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At Revival in Berkeley, balanced wines are prized. Photo: Revival

REVIVAL BAR AND KITCHEN
2102 Shattuck Ave., Berkeley
Patrick Cress, sommelier/wine buyer

Theme: “We focus on small, usually less-than-12,000-case production wineries that are family-owned and interested in sustainability, as well as producing balanced wines,” Cress said. “By ‘balanced’ I’m taking about wines that are less than 14% alcohol and that have acidity that suits a variety of foods. Also, we are excited about the evolution of the California wine business, where we’ve seen in the past two or three years more and more wines like that — more and more wines that have this balance, that accentuate elements like floweriness and earthiness and have balanced fruit and alcohol.”

Favorite wine on list: “I feel like these are all my babies. Each ones of these wines has a story to them. One of my favorites is the Bründlmayer Pinot Noir Zweigelt St. Laurent Brut Rosé from Austria. I think truly it is one of the world’s most fantastic wines. For me, whenever I have this wine it’s a very special occasion, because it’s an almost visceral experience. It’s extremely supple on the palate with bubbles that are delectable. It takes me away on a journey, and there are very few wines that can do that.”

Favorite pairing: “We generally feature a mixed grill, often with a combination of pig and goat. I have one by glass — 2010 Duxoup Charbono, a single vineyard production from Napa. By the bottle I suggest the 2011 Bedrock Kick Ranch Syrah from Sonoma. These are very stylish wines from producers who care about sustainability.”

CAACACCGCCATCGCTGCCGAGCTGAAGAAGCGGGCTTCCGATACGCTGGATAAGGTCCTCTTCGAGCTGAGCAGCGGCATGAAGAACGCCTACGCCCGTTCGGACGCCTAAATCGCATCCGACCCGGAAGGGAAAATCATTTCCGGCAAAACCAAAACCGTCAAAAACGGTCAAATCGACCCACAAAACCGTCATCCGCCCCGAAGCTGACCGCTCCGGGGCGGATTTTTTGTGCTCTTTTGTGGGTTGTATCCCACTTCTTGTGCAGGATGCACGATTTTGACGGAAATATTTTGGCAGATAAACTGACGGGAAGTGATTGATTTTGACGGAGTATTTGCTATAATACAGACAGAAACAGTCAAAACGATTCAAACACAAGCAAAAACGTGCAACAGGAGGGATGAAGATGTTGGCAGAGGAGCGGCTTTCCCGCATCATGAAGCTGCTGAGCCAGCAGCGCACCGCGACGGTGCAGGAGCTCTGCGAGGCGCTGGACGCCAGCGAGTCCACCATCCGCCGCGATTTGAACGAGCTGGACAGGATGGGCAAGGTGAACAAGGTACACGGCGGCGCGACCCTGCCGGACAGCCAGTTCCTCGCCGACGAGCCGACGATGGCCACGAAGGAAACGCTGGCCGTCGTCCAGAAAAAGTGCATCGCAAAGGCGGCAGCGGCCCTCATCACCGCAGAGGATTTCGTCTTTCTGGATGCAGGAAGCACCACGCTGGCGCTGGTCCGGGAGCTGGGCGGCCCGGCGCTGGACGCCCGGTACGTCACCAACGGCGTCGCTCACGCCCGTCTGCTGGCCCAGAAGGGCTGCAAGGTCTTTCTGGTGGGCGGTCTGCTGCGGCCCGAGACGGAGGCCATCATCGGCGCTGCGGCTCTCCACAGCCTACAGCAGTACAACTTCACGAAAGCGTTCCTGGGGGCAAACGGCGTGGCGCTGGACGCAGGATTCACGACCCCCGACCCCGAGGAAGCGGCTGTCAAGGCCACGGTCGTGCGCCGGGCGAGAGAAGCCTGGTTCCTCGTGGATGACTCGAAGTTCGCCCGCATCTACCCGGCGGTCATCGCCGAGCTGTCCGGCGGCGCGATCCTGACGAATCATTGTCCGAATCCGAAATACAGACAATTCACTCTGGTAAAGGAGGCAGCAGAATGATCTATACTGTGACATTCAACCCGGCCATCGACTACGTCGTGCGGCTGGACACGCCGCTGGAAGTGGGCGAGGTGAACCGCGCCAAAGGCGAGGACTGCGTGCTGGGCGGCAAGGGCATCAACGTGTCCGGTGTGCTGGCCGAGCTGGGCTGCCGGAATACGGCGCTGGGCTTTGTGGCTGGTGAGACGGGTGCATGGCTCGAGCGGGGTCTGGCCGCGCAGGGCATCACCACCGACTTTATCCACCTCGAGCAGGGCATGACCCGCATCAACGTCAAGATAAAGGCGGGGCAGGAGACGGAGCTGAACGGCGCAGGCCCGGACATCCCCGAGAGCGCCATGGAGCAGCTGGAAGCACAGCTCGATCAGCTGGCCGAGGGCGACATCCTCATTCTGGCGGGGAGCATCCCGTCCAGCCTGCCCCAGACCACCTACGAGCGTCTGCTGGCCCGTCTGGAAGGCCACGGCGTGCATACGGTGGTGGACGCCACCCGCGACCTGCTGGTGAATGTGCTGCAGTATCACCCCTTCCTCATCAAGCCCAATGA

What sets Revival Bar and Kitchen apart: “In terms of the wine program, we focus on wine for everybody. We have eight wines that are under $30, we have 22 under $40. The idea is that wine doesn’t need to be exclusive; we want to take all the pretense out of wine — there’s plenty of that to go around already. We don’t think people need to spend their life savings to get a very good bottle of wine.”

Hidden value on list: “I am on a never-ending search for these sorts of wines. One of those in that category is the Stolpman ‘La Coppa’ Sangiovese from the Santa Ynez Valley. It is all estate fruit and is on our menu for $34. It’s a wine that, if you blind tasted it, you’d put it in the $50 range. Tom Stolpman hits it out of the park with this bottle. It’s a stylish wine with great texture and vibrant acidity, well-balanced and powerful.”

For rookies: “If they’re open to learning and experimenting — say it’s a couple, and they are having only a glass each — I’d propose each ordering two half glasses so together they can try several things, with and without food. See what that experience is like. The most important thing is to try as much wine as possible. It’s the only real way to learn.”

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At Speisekammer in Alameda sommelier Cindy Kahl keeps the list focused on German and Austrian wines. Photo: Speisekammer

SPEISEKAMMER
2424 Lincoln Ave., Alameda
Cindy Kahl, co-owner/wine buyer

Theme: “I try to keep our list mainly German and Austrian, with some California, as well as a few from Washington and Oregon. But with the German wines, I want to cover as many different regions, styles, and ripeness levels as I can,” Kahl said. “This list is, consequently, mostly whites. Of course, the Austrian reds we’ve brought in have been so good that we carry quite a few Zweigelt and Blaufrankisch. I try to cover a whole range from those regions. I would love to do everything; unfortunately, there’s a limit.”

Hidden value on list: “It might be the whole list! All the sales people who come in can’t believe how low my prices are. It’s intentional. I try to get people to try different things. And, to support that goal, I work to keep the prices low.”